Call of the Wild
By Sarah Sherman
Artist Jeanette Fournier is inspired to paint the wild creatures in our world so that they will be remembered for years to come. It’s this connection to the natural spaces of New Hampshire and Vermont that she wants to share.
Growing up in Bethlehem and Littleton, she was in love with nature and animals from the time she was young and was always outdoors hiking. Her grandfather worked for the U.S. Forest service and it was in her blood. The family jokingly would call her hope chest a “hopeless chest” because instead of filling it with linens and household goods for her future, she would fill it with seashells and interesting rocks.
Self-taught, she was drawing from the time she could pick up a Crayon, she recalled. She would copy photos she saw in books and magazines, or really anywhere. When people would ask where she got her training, she would laugh and tell them Norman Rockwell or Andrew Wyeth because copying their work was a great influence on her illustrative style.
Her parents encouraged her artwork as a hobby, but, similar to many other practical parents, they were concerned about art being her primary source of income. So, she got a business degree from Hesser Business College and spent 25 years working in the human resources field up and down the East Coast in a variety of positions and settings.
Along the way, she painted on the side for some extra money and her own enjoyment and took some classes at Manchester institute of Arts (now part of New England College) and had a little private art tutoring.
In the early-2000s, she started doing more pet portraits, and in 2005, when she and her husband returned to Littleton, she took the plunge, making art a full-time pursuit. Her older brother was in the military and was being sent to Iraq and she was needed to care for elderly relatives. Focusing solely on her art career gave Fournier the flexibility to be a caregiver and to spend quality time with her grandmother, who loved traveling with her to art shows.
She committed to give herself two years’ time to get the studio up and running and keep itself sustainable enough to make a viable living. And from there it was all steps forward.
Married for 15 years, her husband is also an artisan, a woodturner, and the couple has a two-level home studio, with one level for each of them. He makes bowls, candlesticks and the frames for her paintings, while still working full-time in construction sales at a lumberyard.
She works mostly in watercolor, although she says she has also done some graphite studies. She paints her animals from photographs for detail, then creating natural background settings for the paintings from her own imagination.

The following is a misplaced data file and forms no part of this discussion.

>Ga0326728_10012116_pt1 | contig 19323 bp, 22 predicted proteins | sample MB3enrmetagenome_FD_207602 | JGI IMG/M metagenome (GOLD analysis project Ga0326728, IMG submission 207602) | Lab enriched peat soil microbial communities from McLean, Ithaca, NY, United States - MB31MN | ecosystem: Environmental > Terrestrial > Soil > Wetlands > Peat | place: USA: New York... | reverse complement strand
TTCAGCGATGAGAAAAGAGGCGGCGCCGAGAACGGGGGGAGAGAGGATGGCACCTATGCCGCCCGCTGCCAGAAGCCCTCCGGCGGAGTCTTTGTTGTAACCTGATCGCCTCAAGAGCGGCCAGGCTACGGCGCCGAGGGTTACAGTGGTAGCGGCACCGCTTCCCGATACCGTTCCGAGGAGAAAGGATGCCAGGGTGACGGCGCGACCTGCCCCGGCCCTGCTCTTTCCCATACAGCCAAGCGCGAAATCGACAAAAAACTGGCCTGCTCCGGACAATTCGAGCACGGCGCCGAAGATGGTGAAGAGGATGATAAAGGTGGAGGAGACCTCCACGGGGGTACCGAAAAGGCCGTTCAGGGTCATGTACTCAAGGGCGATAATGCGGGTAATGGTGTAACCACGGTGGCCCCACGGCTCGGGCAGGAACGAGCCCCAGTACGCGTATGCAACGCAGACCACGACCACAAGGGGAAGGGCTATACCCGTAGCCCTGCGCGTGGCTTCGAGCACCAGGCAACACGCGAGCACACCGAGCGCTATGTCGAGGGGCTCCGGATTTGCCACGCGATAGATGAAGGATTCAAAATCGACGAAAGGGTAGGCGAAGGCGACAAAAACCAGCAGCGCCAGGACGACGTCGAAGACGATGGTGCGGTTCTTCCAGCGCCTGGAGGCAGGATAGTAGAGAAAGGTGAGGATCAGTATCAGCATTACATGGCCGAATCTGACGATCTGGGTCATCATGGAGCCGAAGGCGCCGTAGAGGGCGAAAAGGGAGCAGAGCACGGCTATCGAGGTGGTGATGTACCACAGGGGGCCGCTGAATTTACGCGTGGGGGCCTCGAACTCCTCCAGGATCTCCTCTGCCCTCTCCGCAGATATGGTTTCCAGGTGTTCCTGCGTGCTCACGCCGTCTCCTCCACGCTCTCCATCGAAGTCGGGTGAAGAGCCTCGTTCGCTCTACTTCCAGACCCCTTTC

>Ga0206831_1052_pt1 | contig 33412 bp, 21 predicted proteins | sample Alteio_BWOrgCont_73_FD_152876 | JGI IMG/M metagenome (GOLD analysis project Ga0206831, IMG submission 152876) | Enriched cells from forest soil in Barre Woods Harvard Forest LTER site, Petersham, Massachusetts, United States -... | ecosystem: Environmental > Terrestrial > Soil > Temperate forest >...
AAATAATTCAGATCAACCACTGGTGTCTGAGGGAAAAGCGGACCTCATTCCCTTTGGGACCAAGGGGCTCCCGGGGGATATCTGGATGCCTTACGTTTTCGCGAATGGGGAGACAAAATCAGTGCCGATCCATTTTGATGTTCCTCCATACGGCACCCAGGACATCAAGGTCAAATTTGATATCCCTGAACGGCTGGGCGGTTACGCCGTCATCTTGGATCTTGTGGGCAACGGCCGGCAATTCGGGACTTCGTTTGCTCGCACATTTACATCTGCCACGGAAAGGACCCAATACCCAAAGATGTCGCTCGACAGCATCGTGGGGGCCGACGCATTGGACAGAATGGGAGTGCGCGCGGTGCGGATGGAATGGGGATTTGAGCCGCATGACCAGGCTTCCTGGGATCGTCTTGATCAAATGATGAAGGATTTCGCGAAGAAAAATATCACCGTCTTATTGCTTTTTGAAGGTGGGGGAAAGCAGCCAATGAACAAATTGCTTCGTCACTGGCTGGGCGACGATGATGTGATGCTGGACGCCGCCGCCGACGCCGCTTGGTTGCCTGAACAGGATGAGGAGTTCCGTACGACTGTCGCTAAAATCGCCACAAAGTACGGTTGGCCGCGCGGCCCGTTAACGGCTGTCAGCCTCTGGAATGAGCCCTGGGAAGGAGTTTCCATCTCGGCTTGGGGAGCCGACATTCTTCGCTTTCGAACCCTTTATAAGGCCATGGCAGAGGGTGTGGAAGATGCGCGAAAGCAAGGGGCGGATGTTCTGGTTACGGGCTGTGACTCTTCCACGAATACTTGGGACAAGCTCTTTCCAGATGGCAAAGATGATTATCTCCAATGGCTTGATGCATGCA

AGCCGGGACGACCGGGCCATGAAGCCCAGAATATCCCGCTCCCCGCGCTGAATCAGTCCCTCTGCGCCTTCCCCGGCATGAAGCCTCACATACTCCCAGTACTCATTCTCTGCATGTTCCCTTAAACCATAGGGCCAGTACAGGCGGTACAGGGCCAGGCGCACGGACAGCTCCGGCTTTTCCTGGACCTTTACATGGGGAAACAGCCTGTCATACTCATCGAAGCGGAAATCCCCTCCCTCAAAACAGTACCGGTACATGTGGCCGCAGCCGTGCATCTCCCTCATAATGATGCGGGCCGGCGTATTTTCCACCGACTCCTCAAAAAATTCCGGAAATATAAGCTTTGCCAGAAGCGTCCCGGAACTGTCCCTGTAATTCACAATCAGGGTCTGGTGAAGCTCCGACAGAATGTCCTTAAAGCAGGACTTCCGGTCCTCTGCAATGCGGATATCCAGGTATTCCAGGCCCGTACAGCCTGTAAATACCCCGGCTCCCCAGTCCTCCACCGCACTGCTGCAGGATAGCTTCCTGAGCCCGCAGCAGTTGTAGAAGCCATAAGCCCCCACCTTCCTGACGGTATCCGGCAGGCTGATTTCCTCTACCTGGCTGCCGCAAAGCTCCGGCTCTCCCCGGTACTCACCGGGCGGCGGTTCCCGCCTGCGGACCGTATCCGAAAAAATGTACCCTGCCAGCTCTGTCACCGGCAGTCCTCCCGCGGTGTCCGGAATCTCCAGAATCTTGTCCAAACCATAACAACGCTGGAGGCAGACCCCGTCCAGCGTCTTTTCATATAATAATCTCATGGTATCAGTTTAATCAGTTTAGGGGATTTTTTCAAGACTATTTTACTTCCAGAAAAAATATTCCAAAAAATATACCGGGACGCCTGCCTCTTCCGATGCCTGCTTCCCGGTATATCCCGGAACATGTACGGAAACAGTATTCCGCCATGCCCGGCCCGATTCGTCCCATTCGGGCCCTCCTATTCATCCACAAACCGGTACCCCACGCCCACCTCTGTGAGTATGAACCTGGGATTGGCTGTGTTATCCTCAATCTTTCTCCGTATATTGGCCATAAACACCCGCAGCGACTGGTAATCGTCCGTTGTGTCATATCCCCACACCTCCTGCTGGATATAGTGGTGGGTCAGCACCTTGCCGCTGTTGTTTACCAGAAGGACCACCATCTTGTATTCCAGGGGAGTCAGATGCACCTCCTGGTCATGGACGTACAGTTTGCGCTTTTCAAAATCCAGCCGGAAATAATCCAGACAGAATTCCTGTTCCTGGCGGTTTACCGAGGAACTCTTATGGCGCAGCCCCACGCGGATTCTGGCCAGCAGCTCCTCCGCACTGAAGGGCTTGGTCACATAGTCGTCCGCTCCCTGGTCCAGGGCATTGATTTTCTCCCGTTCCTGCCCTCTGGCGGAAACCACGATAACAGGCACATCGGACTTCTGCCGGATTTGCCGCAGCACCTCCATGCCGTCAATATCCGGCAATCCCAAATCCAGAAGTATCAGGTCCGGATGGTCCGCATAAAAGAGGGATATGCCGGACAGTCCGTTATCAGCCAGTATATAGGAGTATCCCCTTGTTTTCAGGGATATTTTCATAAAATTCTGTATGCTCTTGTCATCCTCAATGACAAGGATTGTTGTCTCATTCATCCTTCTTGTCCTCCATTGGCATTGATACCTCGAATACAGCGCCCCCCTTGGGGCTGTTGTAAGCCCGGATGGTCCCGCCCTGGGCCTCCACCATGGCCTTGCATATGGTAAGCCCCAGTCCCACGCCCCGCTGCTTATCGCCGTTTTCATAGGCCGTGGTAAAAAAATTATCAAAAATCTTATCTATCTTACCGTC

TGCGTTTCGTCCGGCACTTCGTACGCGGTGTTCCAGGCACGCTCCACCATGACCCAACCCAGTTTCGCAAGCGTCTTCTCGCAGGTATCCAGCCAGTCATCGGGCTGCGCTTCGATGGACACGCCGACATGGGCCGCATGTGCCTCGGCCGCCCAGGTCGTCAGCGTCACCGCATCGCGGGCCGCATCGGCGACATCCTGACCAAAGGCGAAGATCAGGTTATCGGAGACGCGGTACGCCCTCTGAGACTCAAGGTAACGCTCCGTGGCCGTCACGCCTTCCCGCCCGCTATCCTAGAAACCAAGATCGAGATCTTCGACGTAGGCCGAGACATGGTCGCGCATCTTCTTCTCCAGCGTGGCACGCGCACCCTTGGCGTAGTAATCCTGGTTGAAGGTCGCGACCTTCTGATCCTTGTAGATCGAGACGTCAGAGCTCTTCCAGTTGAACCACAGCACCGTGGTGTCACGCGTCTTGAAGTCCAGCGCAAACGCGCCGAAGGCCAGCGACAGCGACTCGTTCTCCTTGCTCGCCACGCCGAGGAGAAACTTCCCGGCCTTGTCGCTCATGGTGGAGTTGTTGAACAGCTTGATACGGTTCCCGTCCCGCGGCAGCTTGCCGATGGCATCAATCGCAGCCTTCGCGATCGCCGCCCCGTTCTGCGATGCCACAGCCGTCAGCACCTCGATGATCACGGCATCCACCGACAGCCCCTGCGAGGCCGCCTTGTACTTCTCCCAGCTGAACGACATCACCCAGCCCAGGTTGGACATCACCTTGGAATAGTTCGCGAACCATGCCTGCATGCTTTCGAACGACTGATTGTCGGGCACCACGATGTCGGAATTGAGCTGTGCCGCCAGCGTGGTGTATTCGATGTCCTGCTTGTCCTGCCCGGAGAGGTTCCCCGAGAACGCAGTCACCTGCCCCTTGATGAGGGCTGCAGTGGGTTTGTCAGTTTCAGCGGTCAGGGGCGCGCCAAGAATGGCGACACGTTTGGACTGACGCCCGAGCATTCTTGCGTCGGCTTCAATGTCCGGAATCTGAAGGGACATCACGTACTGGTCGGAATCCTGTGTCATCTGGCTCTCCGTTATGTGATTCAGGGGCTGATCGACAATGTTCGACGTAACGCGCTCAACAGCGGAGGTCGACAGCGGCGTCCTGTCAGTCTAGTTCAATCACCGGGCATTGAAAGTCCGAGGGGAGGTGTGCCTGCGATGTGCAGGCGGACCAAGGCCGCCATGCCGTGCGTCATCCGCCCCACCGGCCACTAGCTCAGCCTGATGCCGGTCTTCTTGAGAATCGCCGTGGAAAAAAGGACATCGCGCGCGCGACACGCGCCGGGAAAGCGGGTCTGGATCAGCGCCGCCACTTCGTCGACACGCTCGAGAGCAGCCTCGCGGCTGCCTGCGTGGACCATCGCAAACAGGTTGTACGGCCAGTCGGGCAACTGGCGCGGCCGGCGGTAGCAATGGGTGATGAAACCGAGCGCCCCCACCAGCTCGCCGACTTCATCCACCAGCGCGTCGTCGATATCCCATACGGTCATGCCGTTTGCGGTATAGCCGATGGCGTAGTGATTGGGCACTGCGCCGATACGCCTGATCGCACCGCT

She will also paint commissions of wildlife and of people’s pets, everything from dogs and cats to a cow. Most are based on favorite photos of a beloved pet that has passed away.
Her rural home in Littleton near the Moore Dam and Reservoir provides her with endless inspiration. She can look across at the mountains of Vermont or go for rides in the car and see wildlife everywhere.
“All I have to do is take my dog for a walk and I see things (to paint),” she laughed. The 7-year-old rescue dog is a lab and Jack Russell terrier mix, small at only 25 pounds with pointy ears and nose.
She said owls are her favorite wildlife subjects — “I see them everywhere I go” — and they’re also some of the most popular paintings with buyers.
Second most popular? Trout.
“I sell a lot of trout at art shows,” she laughed. “The wives are at the next booth over looking at jewelry and the husbands are looking at my fish.”
Fournier’s work can be found at Bryan Memorial Gallery in Jeffersonville, Vt.; Oglethorpe Fine Art/Artisans on the Bay in Meredith; and at The Gallery at WREN. WREN stands for Women’s Rural Entrepreneurship Network and is a nonprofit that has recently reopened on Main Street in Bethlehem after a hiatus. Fournier has been a WREN member for 15 years.
And she is also a member of Copley Society of Art in Boston, the oldest nonprofit art association in the United States. Being accepted as a member there was a huge accomplishment and the “biggest thrill of my career,” she said, with an application process she called stressful and grueling. As a member, she is part of the permanent members’ exhibit in the gallery and can also submit art for the society’s various themed shows.
This fall, she will participate in Art in the Park in Norwich, Vt., on Sept. 21 and the 5th Annual Open Studio Weekend Oct. 12 and 13 in Littleton. She will also have a solo exhibition at Southern Vermont Arts Center in Manchester, Vt., through the end of September, focused on how wild creatures are able to hide themselves in plain sight.
She believes in giving back to area organizations that support the creatures she paints and donates a percentage of her sales during Open Studio Weekend to the Ammonoosuc Conservation Trust and Pondicherry Wildlife Refuge, as well as donating trout prints to Trout Unlimited. These partnerships are important to her.
She also makes it a point to buy the artwork of her fellow artists; the wood for her frames is purchased locally, as are her other art supplies. “You need to grow your local creative economy,” she emphasized.
“I love the independence and being my own boss,” she said of being self-employed. “There’s a sense of freedom. It’s all on me. If I don’t go into the studio to work, I don’t get paid.”
For more information and to view more of Jeanette Fournier’s work, visit jfournierart.com.